______________________________________Ingredient         Weight Percent______________________________________Magnesium          20 to       60Ammonium Perchlorate              5 to        50Binder (Hydroxy-terminated              8 to        30polybutadiene (R-45M);BAMO/AMMO; polyolefinthermoplastics (EVA); or PNC)Anthracene or Decacyclene              5 to        30Isopherone diisocyanate (IPDI)              0 to        1.3Triphenyl bismuth (TPB)              0 to        0.02HX 752             0 to        0.5Dioctyl adipate (DOA)              0 to        5Iron Oxide (Fe2 O3)              0 to        0.7______________________________________

Magnesium is the fuel of choice, although other metals, such as aluminum and mixtures of aluminum and magnesium, could also be used. Magnesium is easily ignited and has a strong capability to after-burn in the plume behind the flare. This after-burning is important to augment the infrared signature of the plume without increasing the combustion chamber's internal temperature. It is presently preferred that the metal be in the range of from about 20% to about 60% by weight. Most formulations falling within the scope of the present invention will have metal in the range of from about 20% to about 40% by weight.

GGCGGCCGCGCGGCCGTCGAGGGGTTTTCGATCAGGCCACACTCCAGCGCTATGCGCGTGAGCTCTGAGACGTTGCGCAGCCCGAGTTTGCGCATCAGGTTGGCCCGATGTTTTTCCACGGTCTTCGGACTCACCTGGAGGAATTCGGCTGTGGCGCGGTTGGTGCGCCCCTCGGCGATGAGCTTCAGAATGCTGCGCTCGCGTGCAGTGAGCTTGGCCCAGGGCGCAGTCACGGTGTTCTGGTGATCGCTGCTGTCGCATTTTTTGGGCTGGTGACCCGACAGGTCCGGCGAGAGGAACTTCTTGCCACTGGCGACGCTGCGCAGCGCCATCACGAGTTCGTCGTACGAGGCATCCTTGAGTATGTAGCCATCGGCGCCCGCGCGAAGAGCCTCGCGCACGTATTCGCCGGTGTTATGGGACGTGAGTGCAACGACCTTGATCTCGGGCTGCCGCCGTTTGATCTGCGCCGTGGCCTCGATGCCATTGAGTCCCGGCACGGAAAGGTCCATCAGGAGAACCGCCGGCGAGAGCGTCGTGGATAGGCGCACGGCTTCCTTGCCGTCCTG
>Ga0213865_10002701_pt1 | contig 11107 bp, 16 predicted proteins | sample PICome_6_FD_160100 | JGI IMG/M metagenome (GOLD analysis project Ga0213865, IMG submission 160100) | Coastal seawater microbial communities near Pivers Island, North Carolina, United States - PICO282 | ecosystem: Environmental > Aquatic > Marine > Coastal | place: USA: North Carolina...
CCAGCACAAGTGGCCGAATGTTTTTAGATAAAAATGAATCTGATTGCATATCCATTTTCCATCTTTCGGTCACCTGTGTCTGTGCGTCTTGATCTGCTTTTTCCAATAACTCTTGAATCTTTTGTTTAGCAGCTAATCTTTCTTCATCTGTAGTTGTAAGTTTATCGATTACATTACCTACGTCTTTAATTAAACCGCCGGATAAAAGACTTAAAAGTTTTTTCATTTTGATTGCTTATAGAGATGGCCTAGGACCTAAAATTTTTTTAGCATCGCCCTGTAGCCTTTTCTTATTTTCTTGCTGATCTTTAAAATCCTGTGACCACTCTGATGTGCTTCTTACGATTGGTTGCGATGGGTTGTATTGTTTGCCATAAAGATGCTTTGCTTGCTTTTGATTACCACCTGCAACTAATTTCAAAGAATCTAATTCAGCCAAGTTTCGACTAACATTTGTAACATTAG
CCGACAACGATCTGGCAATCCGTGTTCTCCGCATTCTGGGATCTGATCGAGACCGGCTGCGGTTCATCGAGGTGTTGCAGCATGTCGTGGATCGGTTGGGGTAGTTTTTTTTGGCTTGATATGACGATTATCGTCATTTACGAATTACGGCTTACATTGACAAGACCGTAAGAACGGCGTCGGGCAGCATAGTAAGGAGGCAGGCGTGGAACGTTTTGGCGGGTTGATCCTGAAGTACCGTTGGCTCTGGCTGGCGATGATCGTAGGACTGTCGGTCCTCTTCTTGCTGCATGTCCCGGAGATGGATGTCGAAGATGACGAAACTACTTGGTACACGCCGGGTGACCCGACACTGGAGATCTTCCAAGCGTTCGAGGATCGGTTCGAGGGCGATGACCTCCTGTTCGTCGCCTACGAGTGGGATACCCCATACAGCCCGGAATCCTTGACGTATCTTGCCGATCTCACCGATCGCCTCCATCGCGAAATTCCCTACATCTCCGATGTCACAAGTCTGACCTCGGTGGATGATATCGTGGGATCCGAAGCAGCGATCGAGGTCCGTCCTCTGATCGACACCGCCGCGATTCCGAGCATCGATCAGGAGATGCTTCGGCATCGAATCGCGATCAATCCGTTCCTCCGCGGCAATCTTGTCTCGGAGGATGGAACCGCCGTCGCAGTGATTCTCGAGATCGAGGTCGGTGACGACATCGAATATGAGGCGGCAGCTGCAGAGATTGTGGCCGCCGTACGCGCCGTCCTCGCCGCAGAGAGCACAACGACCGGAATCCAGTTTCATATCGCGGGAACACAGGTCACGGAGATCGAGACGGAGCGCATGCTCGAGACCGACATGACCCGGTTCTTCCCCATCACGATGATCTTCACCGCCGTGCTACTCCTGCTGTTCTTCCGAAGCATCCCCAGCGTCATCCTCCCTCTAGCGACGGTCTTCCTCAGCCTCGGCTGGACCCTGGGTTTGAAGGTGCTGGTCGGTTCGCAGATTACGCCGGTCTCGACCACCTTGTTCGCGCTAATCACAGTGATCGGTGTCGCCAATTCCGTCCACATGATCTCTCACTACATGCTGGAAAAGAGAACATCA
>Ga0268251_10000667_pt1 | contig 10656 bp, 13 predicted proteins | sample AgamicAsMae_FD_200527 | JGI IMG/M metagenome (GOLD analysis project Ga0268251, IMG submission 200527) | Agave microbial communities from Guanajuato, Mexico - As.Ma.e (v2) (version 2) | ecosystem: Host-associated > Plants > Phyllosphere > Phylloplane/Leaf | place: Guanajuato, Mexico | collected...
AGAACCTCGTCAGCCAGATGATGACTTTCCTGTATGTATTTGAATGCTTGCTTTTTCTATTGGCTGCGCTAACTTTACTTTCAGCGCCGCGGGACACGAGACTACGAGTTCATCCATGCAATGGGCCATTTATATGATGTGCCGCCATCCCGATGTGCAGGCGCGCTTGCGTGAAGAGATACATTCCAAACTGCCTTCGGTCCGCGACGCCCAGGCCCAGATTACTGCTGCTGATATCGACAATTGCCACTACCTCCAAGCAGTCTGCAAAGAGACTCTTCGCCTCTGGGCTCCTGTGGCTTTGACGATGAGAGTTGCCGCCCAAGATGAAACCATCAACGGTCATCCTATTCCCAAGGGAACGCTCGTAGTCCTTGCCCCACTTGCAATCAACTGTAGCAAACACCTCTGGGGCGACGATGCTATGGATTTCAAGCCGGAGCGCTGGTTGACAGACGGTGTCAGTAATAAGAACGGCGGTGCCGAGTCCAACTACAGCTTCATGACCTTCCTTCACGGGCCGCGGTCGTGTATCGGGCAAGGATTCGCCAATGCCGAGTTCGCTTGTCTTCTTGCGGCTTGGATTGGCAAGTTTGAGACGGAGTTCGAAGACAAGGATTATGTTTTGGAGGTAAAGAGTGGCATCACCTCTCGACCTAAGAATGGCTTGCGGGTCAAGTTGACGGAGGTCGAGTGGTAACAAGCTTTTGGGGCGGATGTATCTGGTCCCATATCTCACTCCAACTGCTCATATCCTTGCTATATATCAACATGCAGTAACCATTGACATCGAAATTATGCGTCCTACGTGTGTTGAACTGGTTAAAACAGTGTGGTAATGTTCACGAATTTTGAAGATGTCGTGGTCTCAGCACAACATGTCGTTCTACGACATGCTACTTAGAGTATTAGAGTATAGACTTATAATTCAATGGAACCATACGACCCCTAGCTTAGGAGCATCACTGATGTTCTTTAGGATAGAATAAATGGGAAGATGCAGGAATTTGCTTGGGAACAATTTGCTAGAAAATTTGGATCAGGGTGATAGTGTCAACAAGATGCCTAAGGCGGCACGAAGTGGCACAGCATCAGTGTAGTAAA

In conventional magnesium-teflon flare compositions, teflon (polyfluoroethylene) is the oxidizer. When magnesium and teflon are reacted, the combustion takes place at temperatures in the range of about 3000 K to about 3700 K. These reaction temperatures may be too hot to avoid burn-through of the flare case. Moreover, the primary reaction products of magnesium-teflon flares are solid carbon and liquid magnesium fluoride. Although these products are efficient radiators, they are not gaseous and are not suitable to produce thrust. By contrast, the flare compositions of the present invention are substantially free of teflon and other halocarbons, including chlorinated benzene compounds, polyvinylidene fluoride, chloroparaffin, and octaflurohexanediol.

The oxidizer of choice is ammonium perchlorate because it oxidizes readily, producing gaseous reaction products. These gaseous products are required for the thrusting component of the flare. Ammonium perchlorate is a well-characterized solid rocket fuel oxidizer. It is presently preferred that ammonium perchlorate be present from about 5% to about 60% by weight. Generally good results have been obtained with formulations in which ammonium perchlorate is present from about 30% to about 50% by weight.

The flare formulations also include a binder. In certain preferred formulations, the binder is a typical hydroxy-terminated polybutadiene (HTPB) system. It is presently preferred that the binder be present at from about 8% to about 30% by weight. More particularly, the binder is present in the range of from about 10% to about 20% by weight. Generally good results have been obtained with formulations in which the binder is present at about 14% by weight.